Most people associate a long lost love with a person. But, there are exceptions – for example, the post WWII émigré Ukrainian community around the world.

After WWII (1939-1945), many Ukrainians ended up in DP (displaced persons) camps in Western Europe. In the official records, these people were often labelled as Poles and / or Russians. These displaced Ukrainians were forced to flee their native land after the end of World War II when it became part of the USSR (1922-1991). As a result, becase they were involuntary emigrants, many of them had a keen sense of nostalgia for their homeland – Ukraine.

Original Ukrainian English Translation
Хоч і мені жить прийшлось в чужині, Fate has decreed that I must live abroad,
до вас я серцем вертаюсь, but, to you, my heart returns,
Рідні поля, де нам юність пройшла To the native land where we spent our youth
вам я цю пісню співаю: for you I sing this song:
Лети, тужлива пісне, Soar my song of longing
через море у даль… far across the sea….
Неси мою любов, Convey my love,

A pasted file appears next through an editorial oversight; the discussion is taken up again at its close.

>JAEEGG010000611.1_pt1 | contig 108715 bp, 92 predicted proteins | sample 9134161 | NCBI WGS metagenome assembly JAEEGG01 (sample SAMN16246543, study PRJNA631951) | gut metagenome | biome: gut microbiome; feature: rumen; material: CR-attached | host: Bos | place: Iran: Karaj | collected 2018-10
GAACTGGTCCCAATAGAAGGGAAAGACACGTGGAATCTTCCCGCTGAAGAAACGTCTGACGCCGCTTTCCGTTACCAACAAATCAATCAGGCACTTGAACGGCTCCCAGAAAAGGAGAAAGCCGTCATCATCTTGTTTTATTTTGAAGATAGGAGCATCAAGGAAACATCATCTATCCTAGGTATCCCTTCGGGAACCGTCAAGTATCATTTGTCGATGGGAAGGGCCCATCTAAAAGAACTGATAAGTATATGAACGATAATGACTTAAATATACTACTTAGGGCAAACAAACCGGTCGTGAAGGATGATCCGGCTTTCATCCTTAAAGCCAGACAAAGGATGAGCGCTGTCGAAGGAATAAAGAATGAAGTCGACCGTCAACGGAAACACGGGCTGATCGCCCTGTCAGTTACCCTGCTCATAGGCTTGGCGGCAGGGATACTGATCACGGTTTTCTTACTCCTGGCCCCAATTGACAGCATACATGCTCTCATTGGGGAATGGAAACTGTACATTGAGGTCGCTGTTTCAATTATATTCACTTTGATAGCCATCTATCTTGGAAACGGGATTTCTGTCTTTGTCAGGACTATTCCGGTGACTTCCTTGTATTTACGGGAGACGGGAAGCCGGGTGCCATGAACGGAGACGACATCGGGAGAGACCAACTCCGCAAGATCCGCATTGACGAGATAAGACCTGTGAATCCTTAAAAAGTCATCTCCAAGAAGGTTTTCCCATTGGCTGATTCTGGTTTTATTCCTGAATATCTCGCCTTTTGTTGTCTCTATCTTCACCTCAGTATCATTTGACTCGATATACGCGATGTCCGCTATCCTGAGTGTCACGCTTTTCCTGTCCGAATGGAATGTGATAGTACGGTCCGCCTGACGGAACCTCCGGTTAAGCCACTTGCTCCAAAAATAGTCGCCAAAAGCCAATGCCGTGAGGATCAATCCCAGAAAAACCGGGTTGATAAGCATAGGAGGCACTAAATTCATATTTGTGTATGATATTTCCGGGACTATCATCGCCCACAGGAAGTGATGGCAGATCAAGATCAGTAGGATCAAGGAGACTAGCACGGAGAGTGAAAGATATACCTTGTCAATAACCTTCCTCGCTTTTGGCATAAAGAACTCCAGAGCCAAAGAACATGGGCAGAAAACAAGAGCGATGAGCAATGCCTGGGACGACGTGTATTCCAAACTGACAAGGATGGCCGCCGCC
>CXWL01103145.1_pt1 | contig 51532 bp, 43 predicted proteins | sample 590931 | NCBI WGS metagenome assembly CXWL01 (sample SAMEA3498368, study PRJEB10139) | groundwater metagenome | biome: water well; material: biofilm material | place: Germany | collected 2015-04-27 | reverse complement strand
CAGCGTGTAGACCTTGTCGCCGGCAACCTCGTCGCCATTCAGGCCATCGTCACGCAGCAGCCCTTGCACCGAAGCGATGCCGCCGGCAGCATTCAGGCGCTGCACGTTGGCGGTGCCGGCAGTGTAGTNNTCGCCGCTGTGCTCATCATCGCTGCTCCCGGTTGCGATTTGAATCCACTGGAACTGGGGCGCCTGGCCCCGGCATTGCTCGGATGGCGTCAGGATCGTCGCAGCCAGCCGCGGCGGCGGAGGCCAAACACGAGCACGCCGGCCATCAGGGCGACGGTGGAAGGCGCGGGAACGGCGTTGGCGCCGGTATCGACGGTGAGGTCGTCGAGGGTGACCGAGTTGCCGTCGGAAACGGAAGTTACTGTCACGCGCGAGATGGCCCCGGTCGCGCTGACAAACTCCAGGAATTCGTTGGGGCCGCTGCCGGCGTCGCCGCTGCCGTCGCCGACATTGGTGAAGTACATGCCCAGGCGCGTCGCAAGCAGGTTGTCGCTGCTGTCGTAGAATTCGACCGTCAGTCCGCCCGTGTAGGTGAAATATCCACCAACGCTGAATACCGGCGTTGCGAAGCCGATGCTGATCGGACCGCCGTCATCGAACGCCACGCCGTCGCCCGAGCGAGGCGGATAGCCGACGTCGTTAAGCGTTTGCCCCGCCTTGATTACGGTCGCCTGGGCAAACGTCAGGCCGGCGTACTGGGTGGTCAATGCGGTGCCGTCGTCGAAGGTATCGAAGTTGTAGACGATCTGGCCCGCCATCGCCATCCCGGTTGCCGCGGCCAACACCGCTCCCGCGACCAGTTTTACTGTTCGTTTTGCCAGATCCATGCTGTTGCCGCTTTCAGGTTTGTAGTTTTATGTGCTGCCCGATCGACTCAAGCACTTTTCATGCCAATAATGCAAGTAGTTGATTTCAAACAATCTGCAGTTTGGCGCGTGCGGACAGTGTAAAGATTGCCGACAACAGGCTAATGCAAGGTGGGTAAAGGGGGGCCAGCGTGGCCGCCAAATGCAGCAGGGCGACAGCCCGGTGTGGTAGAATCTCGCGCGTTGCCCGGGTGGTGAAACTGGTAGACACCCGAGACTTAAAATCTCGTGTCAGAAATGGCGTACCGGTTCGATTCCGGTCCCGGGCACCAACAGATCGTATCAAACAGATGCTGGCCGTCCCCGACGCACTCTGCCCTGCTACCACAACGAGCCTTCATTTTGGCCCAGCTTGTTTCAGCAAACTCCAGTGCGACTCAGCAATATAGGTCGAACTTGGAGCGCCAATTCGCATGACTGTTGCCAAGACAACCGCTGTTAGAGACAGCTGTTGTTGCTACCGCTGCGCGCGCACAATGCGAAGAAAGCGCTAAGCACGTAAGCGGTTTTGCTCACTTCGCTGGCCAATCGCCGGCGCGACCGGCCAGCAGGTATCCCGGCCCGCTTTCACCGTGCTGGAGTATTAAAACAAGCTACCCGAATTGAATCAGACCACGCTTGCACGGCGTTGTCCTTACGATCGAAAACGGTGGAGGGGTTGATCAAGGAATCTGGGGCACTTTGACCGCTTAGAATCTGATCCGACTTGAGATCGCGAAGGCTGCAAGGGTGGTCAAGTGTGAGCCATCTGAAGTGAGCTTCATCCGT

мою тугу і мій жаль… my yearning and my grief…
Лети у голубі простори I wish you good speed through the heavens
буйним вітрам навздогін, with strong winds in pursuit,
Неси понад Чорнеє Море And, please fly over the Black Sea
рідним степам мій уклін… and pass my respects to the steppes…
Лети, тужлива пісне, Soar my song of longing
через море у даль… far across the sea….

The above translation from Ukrainian into English was done for this website. The audio clip above was composed by Bohdan Wesolowskyj (1915-1971) in 1949. Wesolowskyj, together with his wife Olena Wesolowskyj (1917-2003), wrote the words shortly after the couple’s arrival in Canada.